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The most ironic thing about rising inequality is how completely unnecessary and self-defeating it is. If we do something about it, if we adjust our policies in the way that, say, Franklin D. Roosevelt did during the Great Depression—so that we help the 99 percent and preempt the revolutionaries and crazies, the ones with the pitchforks—that will be the best thing possible for us rich folks, too. It’s not just that we’ll escape with our lives; it’s that we’ll most certainly get even richer.

7 Responses to ‘The pitchforks are coming’

  1. monkeyfister June 26, 2014 at 3:05 pm #

    This fellow seems to be waiting for Congress or someone else to change policies.

    All they have to do is pay their employees a living wage, and that can be done immediately with one letter to their HR Department(s).

    Waiting for Godot to come and fix the problem is ridiculous– Doctor, heal thyself!

    But, it is good to see them running scared.

  2. Ten Bears June 26, 2014 at 4:08 pm #

    Maria Antoinette and her cohort had no idea what was coming.

  3. Ron June 26, 2014 at 5:15 pm #

    Well it seems reality has penetrated the bone for some. In addition to sending a letter to HR, the .01% could send a directive to their legislative employees (both state and federal) to reverse their evil machinations.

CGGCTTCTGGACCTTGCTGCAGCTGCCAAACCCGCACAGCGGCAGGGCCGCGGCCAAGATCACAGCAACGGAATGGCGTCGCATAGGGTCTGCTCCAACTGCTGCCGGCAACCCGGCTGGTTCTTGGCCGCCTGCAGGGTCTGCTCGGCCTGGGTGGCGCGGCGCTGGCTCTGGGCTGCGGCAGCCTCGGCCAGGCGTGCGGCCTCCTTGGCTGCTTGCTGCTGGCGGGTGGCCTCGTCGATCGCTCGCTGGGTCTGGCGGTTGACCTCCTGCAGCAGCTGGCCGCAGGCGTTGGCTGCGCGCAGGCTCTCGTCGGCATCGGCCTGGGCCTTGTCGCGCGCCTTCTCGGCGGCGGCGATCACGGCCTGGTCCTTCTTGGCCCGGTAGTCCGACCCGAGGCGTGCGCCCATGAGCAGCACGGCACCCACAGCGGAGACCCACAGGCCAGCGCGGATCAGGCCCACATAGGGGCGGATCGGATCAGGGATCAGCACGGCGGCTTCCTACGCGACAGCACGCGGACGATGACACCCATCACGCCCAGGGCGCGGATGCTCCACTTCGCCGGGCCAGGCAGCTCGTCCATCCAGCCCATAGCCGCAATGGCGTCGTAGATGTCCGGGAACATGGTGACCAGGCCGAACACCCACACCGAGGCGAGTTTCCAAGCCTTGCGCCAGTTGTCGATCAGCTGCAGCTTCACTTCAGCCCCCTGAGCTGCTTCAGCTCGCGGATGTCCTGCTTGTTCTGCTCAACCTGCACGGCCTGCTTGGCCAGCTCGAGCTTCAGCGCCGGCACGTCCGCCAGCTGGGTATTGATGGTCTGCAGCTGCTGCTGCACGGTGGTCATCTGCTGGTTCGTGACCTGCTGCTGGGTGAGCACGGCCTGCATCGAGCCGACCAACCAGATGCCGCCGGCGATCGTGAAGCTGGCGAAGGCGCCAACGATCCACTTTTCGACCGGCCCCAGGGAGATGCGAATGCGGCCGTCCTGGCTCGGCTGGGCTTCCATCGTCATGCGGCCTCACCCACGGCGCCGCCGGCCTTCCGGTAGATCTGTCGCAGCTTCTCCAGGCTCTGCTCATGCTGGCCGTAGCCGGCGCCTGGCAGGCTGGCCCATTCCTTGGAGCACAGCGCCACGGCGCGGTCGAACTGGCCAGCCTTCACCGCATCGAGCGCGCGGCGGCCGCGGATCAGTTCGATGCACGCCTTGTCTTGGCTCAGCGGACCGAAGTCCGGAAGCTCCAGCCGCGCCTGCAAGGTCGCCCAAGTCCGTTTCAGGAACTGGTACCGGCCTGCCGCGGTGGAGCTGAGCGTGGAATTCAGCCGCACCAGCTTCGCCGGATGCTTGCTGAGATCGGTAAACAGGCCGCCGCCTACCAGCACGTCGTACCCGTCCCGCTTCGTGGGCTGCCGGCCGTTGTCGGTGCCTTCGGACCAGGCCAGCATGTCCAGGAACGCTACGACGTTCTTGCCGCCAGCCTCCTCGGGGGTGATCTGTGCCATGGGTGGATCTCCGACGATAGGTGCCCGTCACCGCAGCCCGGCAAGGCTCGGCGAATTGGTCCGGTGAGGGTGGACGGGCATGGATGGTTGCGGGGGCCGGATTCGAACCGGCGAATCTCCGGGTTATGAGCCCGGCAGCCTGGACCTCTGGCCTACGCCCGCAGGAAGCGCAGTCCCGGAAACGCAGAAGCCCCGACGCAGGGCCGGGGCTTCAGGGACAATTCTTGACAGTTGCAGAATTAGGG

4. montag June 26, 2014 at 6:25 pm #

    Where did you get that picture of Ann Coulter? She’s really let herself go lately.

  5. Imhotep June 26, 2014 at 7:05 pm #

    “That we’re somehow going to know about that shift ahead of time.” Too late Nick, the shift has already taken place. Do you see all of the barbarians at the gates in the Middle East that you are so fond of dropping bombs on, Nick? Well, they’re the most oppressed of the oppressed. But, don’t concern yourself with them Nick, because they’re not the one’s coming after you and yours. The people you folks need to worry about live right outside your gated communities. They’re in the restaurants you eat at. They line the roads that you drive on. They service your airplanes and boats. The 99% is everywhere and they are already pissed off. You should be afraid Nick. Very afraid.

  6. Alek Hidell June 26, 2014 at 10:17 pm #

    This piece is silly. Pitchforks? Like there is any chance of an ‘uprising’ by anybody. I saw and smelled that occupy thing in Philly, and it was pretty funny when the Union construction workers wanted to get on the job with that plaza. The cops moved the protesters out just like that. Pathetic.

    In fact it’s funny how the goal posts got moved again. It’s not “poverty” anymore. Now it’s “inequality”. A weasel word. It can mean anything you want it to.

  7. secondharmonic June 27, 2014 at 4:19 pm #

    His great quality is his tolerance for risk? Yeah well risk is great if you are an immature 15 year old male. And one that is insulated from the consequences of his risk taking, as I am sure he is.
    But thanks for the honesty in other respects.
    Pitchforks for you.
    In the end it wont even matter that you were one of ‘the good rich’.